Not every relationship which starts out well ends smelling of roses and history is full of examples of legal disputes between artists and their managers where the relationship went sour and the parties wanted to divorce. You can’t predict what the future holds but you can take steps to protect yourself, and that’s why a carefully worded and fair management contact is so important.
What does each party have to do and what do they get in return? Sometimes one party doesn’t deliver what was expected, or they may want to walk away. Then what happens? What if things do work out and the artist becomes hugely successful and starts making a lot of money? How long are you tied to each other and is the manager entitled to receive payments after the end of the management deal in return for his investment, time and efforts in building the artist’s career?
As with all music industry contracts there is no standard agreement and each contract should be tailored to the specific circumstances. When entering into a relationship which will potentially have serious long term implications you need to consider the hypotheticals, have the difficult conversations and ask the questions. If your manager has your best interests at heart and operates with integrity he or she should be open and willing to answer any concerns you may have.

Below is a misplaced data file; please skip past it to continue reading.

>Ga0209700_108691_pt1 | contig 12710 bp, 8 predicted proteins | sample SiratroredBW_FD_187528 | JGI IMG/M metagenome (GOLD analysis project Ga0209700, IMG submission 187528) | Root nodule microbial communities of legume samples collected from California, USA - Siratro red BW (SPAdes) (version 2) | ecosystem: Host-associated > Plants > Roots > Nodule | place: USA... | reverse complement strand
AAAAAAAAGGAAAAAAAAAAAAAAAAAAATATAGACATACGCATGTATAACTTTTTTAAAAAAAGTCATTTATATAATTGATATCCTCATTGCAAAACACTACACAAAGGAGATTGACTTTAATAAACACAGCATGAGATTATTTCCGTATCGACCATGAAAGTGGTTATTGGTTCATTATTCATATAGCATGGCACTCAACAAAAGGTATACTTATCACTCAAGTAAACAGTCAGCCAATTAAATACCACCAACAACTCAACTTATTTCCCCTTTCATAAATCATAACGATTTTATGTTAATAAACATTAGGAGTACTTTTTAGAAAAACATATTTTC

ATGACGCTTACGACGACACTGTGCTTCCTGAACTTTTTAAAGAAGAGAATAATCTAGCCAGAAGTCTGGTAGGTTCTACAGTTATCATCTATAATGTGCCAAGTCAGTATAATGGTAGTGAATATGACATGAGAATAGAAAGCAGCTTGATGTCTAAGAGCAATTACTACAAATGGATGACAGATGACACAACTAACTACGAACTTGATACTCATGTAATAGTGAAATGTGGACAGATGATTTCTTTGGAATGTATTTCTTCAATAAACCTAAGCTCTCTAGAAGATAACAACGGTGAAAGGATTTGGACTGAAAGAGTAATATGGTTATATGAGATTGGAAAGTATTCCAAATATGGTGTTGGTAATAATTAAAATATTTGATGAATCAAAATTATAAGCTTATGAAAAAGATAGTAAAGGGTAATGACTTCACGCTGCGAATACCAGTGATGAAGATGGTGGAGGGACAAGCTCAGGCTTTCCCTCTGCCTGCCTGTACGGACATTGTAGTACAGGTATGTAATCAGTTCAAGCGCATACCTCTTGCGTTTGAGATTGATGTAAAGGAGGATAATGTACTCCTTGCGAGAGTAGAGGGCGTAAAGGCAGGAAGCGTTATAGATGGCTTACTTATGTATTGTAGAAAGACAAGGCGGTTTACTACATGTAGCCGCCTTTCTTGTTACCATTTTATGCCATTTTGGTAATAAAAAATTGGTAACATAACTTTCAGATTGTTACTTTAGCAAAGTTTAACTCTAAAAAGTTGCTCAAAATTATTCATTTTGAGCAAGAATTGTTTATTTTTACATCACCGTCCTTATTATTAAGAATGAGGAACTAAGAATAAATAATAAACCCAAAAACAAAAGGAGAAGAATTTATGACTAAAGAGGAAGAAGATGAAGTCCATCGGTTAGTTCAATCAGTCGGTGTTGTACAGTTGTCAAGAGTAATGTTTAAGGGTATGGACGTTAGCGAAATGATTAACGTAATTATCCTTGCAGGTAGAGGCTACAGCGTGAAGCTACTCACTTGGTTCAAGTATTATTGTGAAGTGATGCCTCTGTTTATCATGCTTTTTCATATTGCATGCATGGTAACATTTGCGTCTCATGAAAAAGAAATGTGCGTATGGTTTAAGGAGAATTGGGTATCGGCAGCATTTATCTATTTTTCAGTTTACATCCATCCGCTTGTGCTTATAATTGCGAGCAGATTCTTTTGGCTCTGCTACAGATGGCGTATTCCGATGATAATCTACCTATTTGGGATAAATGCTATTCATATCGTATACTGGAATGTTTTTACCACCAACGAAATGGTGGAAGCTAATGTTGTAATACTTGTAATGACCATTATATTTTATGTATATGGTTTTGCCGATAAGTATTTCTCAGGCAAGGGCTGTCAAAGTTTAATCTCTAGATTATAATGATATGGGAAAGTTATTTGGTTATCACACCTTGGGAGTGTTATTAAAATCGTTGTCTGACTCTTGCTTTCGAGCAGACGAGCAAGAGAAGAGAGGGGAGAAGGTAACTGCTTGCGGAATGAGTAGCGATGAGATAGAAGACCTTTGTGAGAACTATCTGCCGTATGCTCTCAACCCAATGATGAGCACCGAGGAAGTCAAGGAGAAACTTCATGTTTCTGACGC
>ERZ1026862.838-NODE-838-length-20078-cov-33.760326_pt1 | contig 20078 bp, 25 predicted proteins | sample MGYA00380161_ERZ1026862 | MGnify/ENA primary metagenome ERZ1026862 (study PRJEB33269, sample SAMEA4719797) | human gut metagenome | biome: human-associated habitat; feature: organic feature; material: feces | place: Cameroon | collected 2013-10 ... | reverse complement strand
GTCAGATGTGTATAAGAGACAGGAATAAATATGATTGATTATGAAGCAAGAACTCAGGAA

But above all, get independent legal advice. The fine print is there for a reason and understanding what you’re agreeing to is crucially important. That’s why most contracts will contain a clause which says something along the lines of:
“The artist acknowledges that he has been advised to seek independent expert advice from a legal practitioner who has knowledge of the music industry, to assist the artist in the negotiation and conclusion of this agreement.”
Don’t take this lightly as by putting your signature to a contract you’re agreeing to be bound by its terms, and unfortunately the South African music industry is rife with a culture of unfairness. The agreement you’ll be asked to sign will inevitably be drafted in your manager’s favour, not yours, so paying for an experienced music or entertainment lawyer to check and explain the wording of the contract and handle its negotiation on your behalf is a worthy investment in your future career.
In part 2 of this article we’ll consider some of the clauses which you’d expect to find in a typical artist management agreement and offer advice on how to deal with them.